Museum of Modern Art (MOMA)

Opened as the Zurab Tsereteli Museum of Modern Art in 2012, the museum holds many works from Pirosmani, Malevich, Kandinsky, Picasso, Matisse, Modigliani, Chagall, and Van Gogh along with photographic art. 

Dry Bridge Market

The Dry Bridge Market is located on Saarbrucken Bridge and spills over in Dedaena Park. Originally, this area was one an island in the Mtkvari River (the road separating the park from Mtatsminda was originally part of the Mtkvari River but was filled in in 1938).  The bridge itself (over the Mtkvari River and the filled in portion) was constructed in the Italian architectural style in 1851.Today, this is Tbilisi’s most well-known flea market. Here, it is possible to buy everything from old Soviet passports, birth medals, and currency to knives, electric converters, and hand-made art.

9 April Park

This park was once the lower portion of the Alexander Garden. This park was the first public park to be established in Tbilisi. The park’s upper portion consists of paths, Kashueti Church, and the Georgian National Gallery. The lower portion is named after Giorgi Leonidze and has a lovely step fountain, numerous paths and benches, and nice views of Mtatsminda and the surrounding neighborhood. 

Mtatsminda Park

Mtatsminda Park is located on the Mtatsminda Plateau, which is a part of the westernmost extension of the Trialeti Range and sits at a high of 770 meters/2500 feet above sea level. During the 9th Century, a church was built on the side of Mtatsminda (now where the Mtatsminda Pantheon is located) and in 1542 a monastery was built by the brothers Nikoloz and David Gabashvili. The current church was built in 1871. Today, this Pantheon (cemetery) holds the graves of numerous Georgian authors and important figures.  A funicular was built connecting the city, the Pantheon, and the top of Mtatsminda, in 1930.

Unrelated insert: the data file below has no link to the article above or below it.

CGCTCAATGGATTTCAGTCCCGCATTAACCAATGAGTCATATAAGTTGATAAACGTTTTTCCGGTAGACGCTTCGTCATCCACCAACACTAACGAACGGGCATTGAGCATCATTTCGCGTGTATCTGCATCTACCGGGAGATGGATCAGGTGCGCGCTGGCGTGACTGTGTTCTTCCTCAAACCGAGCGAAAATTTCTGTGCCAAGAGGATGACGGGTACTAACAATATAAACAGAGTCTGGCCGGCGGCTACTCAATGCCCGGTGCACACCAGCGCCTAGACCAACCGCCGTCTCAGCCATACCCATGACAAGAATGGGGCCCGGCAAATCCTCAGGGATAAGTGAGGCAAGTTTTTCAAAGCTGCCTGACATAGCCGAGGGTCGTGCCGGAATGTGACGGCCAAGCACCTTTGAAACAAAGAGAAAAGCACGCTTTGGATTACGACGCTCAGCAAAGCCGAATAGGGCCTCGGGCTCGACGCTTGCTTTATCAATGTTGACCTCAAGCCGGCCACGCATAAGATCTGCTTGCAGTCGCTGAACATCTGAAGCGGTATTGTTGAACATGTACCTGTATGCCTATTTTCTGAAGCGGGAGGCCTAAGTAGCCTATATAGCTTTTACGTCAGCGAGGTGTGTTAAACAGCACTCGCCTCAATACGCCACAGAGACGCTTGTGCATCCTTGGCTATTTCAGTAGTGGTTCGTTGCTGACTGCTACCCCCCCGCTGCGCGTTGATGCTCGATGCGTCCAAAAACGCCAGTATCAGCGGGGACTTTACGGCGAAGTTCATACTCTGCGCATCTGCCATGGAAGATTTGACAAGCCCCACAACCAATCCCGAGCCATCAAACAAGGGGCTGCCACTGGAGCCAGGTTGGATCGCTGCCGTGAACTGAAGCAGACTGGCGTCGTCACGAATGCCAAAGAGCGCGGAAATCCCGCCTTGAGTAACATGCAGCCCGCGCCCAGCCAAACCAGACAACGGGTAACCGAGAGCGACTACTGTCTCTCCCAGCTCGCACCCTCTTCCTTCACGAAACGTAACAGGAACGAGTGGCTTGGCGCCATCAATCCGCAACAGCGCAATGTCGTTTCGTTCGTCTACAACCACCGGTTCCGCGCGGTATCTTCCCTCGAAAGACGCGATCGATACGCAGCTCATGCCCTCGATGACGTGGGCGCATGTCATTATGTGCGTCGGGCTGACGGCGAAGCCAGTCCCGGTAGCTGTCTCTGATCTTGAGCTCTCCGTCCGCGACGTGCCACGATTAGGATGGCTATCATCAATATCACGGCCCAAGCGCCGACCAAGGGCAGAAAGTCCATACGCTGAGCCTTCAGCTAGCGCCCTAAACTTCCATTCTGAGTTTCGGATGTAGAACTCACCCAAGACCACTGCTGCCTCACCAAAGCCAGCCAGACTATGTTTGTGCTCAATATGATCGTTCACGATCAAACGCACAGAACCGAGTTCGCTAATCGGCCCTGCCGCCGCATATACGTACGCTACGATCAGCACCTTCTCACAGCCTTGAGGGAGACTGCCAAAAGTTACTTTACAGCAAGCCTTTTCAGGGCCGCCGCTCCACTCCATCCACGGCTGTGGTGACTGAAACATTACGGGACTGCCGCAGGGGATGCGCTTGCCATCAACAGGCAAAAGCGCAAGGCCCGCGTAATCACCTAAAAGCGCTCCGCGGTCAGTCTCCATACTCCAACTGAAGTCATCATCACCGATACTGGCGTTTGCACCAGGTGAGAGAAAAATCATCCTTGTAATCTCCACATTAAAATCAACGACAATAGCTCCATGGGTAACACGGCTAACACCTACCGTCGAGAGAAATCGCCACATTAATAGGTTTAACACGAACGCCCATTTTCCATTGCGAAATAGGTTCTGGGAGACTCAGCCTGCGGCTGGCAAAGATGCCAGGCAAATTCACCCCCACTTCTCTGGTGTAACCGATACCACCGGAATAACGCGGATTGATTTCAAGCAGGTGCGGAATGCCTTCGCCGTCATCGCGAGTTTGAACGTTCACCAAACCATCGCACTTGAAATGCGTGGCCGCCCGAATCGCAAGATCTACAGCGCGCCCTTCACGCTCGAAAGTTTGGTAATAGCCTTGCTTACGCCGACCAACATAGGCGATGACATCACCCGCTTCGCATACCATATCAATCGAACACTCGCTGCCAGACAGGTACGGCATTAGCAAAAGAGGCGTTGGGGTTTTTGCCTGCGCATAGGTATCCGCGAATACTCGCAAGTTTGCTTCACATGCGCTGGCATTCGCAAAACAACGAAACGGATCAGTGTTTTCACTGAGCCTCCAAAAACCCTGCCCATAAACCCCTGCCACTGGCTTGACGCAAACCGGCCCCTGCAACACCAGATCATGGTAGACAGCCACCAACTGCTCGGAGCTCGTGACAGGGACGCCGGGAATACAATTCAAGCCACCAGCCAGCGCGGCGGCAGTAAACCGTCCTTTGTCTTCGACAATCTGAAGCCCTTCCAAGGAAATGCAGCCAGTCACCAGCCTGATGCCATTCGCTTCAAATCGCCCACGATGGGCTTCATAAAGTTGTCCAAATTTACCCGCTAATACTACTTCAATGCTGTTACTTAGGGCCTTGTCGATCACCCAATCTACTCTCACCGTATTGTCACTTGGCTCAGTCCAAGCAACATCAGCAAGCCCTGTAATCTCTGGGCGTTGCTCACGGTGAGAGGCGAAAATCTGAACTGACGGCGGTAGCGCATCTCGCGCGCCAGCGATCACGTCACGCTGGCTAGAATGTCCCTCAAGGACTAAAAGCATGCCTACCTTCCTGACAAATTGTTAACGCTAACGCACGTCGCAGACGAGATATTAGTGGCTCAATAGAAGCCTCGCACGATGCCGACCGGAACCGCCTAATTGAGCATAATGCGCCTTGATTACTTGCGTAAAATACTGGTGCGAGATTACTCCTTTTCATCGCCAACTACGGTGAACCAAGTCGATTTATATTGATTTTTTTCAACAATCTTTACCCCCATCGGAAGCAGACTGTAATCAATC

The park at the top of Mtatsminda dates back to the Soviet-era. The park has a small roller coaster, ferris wheel, log flume, and numerous other amusement park rides. The most prominent feature of Mtatsminda, though, is not the mountain itself nor the ferris wheel clinging to its side, but the 275 meter/900 foot tall TV broadcasting tower, colloquially called ანძა andza. Much like the “Mother” statues throughout the former USSR, many cities were adorned with large broadcasting towers, such as Yerevan, Kiev, Moscow, and Almaty. Tbilisi’s first broadcasting tower was demolished and moved to Gori, in Shida Kartli, in 1955. Construction of the present tower was completed in 1972. The tower is typically lit up in plain white lighting at night, but the lighting will change for various special events, such as red, white, and blue for the French Tricolor on Bastille Day or orange for International Women’s Day.

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Unless otherwise noted below the photograph, all photographs have been taken by us. Any graphics were created by us or have been significantly altered from their original form.